What I really discovered in Comics Experience intro to writing class was that I thought much more visually than I realized. I used to hate writing shot lists, but because of them I found that I was pretty good at panel descriptions. When I first started writing, I was describing everything, even telling the artist where to put the camera and what the angle should be. Now I just try to use language to get my concept across and just let an artist (Rich in this case) do what he’s going to do, because it’s going to be better than what I had in mind. So I think it’s ability to think visually and to speak in a language that another visual storyteller can understand. I also think being a video editor has helped me come up with some interesting visual scene transitions, which is one of the things about our story that I was really proud of, cause the way we did them couldn’t really be done in film. My brain just works that way cause I’m always cutting images together. That was a lot of fun.
CE: Which transitions are you most proud of, and which stand out as especially difficult to pull off in film?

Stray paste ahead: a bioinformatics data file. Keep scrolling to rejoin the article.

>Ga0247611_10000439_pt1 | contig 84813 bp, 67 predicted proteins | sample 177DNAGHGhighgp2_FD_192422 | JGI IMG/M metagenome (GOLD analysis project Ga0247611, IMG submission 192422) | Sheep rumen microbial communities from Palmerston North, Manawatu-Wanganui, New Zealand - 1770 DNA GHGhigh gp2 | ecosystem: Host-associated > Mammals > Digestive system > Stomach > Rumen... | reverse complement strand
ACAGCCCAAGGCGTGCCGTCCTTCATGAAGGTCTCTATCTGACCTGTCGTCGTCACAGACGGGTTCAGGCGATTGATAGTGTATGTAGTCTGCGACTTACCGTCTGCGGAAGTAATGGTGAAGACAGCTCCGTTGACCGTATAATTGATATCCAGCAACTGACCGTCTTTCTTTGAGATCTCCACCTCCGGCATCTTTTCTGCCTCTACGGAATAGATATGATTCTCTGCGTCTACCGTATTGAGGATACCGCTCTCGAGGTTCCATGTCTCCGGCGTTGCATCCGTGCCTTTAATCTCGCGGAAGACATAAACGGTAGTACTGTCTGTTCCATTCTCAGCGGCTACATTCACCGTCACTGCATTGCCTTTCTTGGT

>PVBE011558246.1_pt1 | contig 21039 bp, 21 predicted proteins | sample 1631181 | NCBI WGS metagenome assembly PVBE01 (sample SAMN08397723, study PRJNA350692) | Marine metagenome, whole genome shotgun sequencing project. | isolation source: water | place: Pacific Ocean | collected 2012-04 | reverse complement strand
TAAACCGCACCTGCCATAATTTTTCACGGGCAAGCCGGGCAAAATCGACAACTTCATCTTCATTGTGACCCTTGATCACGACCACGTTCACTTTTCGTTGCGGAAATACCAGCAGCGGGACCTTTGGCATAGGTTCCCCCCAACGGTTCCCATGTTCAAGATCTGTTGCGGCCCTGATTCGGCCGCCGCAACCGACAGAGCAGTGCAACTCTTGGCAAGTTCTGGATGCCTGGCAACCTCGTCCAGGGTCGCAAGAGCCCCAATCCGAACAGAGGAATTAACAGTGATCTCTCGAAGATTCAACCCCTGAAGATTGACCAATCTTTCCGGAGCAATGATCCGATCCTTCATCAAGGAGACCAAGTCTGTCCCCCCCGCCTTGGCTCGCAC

JDO: The one that sticks out in my head is in issue 2 where we cut between either Edwards’ golden retriever to the German Shepherd about to attack Jarrett. The dogs occupy the same space with identical composition in both panels. In film, if we were to do this it would create a much harder transition on the eye, plus there’s too much motion in the frames and I think transitions would be lost. Using the static images of comics creates that hard transition but in a way that visually flows much better, particularly in guided view. We used this trick 4 or 5 times throughout the series.
CE: What does your collaborative process look like?